The name comes from the actual Elizabeth Bay on the Namibian Atlantic coast where the town and diamond mine were established in the 1920s. The bay was given its name by the British in the mid-nineteenth century, during the German colonial era it was known as “Elisabethbucht”. Locally the name

First Anniversary of my Book

On this date, one year ago my book Atlas of Dark Destinations, pictured above, was released internationally. Back then I marked the occasion with this celebratory post (the date also happens to coincide with the National Day here in Austria).

At that point I was still cautiously optimistic that the book would earn me some money beyond the advance I had been given by the publishers. Unfortunately, a year on, that has still not happened. Sales have not yet fully recouped the advance, so I’ve not earned a single extra penny from it so far. I wasn’t

Pomona

As promised in the previous Blog post about the famous ghost town of Kolmanskop, I now bring you another photo essay about a far less well-known ghost town in the south of Namibia: Pomona.

This desolate place lies deep inside the “Sperrgebiet”, i.e. the ‘forbidden zone’, the restricted-access diamond-mining area stretching from Lüderitz all the way to the Orange River at the border with South Africa. A special permit is required to gain access to this vast area, and plenty of strict rules apply. But there are

Kolmanskop

This is the most fabled of Namibia’s ghost towns, in fact one of the most photographed ghost towns in the world. And indeed it is immensely photogenic. Hence this Blog post will essentially be a photo essay (as promised in the previous Blog post). But first here’s just the briefest of summaries of the history of Kolmanskop:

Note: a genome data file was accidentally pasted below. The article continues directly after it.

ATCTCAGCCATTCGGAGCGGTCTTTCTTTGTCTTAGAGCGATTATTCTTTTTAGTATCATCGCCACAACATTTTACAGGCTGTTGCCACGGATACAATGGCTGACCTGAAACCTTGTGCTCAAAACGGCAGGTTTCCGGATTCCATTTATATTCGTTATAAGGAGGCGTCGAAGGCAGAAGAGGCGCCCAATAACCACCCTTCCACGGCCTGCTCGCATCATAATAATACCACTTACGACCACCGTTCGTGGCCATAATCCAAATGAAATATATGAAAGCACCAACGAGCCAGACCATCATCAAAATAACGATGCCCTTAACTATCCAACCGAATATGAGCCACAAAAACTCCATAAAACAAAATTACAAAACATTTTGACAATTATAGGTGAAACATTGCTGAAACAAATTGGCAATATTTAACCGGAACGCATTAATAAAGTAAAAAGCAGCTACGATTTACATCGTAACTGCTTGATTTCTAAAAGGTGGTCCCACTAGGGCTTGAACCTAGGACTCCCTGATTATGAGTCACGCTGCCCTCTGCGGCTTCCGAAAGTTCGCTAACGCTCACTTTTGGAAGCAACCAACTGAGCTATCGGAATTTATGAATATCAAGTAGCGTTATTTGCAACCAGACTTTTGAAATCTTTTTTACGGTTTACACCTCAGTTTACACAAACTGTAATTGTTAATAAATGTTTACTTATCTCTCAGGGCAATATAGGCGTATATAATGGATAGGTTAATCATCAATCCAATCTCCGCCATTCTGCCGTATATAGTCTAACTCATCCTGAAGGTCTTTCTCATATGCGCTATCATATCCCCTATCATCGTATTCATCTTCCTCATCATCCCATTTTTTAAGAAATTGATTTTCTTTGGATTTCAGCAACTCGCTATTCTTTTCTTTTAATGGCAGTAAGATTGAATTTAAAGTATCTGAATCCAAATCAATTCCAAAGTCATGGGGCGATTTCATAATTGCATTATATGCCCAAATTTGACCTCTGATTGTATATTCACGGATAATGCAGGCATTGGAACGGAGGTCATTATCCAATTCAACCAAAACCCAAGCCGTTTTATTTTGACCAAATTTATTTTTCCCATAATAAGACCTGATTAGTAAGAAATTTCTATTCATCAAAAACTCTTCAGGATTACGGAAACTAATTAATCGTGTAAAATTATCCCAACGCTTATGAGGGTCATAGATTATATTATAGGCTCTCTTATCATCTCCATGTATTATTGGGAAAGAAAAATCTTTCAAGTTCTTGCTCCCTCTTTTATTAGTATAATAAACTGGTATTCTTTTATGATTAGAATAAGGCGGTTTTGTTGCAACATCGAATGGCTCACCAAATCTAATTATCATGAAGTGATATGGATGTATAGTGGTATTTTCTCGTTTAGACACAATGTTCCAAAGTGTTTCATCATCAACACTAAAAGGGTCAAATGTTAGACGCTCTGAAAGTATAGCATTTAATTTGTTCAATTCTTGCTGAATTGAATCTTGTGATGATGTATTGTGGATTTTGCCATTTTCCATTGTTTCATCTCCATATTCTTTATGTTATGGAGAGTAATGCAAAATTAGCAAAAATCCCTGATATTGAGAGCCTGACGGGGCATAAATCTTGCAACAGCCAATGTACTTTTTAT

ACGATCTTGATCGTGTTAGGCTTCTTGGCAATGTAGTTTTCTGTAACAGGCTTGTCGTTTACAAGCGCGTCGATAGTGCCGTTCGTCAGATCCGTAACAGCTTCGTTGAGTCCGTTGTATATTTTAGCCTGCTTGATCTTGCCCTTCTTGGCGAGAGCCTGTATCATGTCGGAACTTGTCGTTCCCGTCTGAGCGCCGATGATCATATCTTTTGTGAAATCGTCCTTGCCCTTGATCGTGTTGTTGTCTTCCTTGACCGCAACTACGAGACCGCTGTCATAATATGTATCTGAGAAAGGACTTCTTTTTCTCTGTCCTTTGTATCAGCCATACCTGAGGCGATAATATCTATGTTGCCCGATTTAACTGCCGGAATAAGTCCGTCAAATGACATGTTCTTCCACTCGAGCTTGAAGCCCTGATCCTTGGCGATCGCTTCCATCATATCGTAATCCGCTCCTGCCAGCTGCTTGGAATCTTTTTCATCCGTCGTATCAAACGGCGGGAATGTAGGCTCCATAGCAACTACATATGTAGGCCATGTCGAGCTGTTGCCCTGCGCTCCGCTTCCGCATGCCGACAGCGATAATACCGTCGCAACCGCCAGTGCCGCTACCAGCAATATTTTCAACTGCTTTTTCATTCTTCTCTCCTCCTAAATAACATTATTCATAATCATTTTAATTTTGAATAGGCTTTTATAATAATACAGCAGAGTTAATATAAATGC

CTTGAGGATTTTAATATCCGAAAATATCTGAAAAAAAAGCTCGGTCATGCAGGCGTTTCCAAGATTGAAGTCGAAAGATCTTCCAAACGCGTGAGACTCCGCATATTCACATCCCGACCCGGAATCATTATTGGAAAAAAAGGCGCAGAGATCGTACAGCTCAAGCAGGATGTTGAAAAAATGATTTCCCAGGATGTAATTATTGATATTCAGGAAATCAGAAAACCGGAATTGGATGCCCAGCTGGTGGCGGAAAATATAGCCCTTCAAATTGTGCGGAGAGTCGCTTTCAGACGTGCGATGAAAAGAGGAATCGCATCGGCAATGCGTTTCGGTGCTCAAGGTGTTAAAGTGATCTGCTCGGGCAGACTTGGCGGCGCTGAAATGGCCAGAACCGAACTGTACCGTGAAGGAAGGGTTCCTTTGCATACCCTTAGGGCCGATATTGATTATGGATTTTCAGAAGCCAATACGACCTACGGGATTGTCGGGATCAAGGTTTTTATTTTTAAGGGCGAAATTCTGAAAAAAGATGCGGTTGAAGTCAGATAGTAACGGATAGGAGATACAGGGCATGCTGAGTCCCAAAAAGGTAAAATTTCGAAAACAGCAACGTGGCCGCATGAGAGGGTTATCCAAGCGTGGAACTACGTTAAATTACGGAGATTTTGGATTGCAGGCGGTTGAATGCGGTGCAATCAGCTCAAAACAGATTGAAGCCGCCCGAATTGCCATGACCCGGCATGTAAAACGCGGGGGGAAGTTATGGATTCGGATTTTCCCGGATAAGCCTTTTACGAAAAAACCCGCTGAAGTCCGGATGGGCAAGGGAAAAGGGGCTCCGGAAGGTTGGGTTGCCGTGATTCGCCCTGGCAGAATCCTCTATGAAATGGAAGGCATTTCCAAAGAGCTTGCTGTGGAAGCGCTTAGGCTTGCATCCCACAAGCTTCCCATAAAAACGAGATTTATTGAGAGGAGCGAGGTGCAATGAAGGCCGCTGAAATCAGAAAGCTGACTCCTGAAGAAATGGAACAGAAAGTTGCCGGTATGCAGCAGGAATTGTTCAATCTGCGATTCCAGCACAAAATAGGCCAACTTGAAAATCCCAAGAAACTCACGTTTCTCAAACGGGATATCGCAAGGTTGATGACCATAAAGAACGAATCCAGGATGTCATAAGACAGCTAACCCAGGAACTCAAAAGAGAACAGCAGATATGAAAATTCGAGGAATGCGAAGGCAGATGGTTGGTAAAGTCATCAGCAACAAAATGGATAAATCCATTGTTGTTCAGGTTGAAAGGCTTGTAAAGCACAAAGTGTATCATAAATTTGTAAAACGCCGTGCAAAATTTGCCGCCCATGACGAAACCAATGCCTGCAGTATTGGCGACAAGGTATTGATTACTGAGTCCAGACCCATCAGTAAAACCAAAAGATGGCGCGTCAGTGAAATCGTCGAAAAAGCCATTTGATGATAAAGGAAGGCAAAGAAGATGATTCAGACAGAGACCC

The town owes its existence to diamonds. In 1908, so during the German South-West-Africa colonial era, a railway worker who had previously had a job at Kimberley Mine, South Africa, discovered a diamond while clearing desert sand off a railway track. He showed the find to his German foreman, soon more more diamonds were found and before long a veritable diamond rush ensued. The whole

Namibia

I’ve finally finished processing the many photos I took in August in Namibia. Most were taken in RAW format so required a lot of developing/processing (white balance, exposure, etc.) so that was quite a bit of work, but that’s now done. In this new post I’ll give a general overview and a few taster photos (15 in total) – naturally with an emphasis on dark-tourism-relevant aspects.

One of the very darkest chapters in Namibian history was what is widely regarded as the 20th century’s first genocide, namely against the Herero and Nama peoples at the hands of the German colonial military, the so-called “Schutztruppe” (‘protection force’). This took place (mostly) between 1904 and 1907. One particular place

Kosovo

A few weeks ago, over the long May Day weekend, I travelled, for the first time, to Kosovo, the newest country in Europe: it declared itself independent only in 2008 … after a long period of struggle and unrest in the wake of the break-up of Yugoslavia (Kosovo, which is predominantly ethnic Albanian, was a semi-autonomous part of Serbia in the Yugoslav federal state).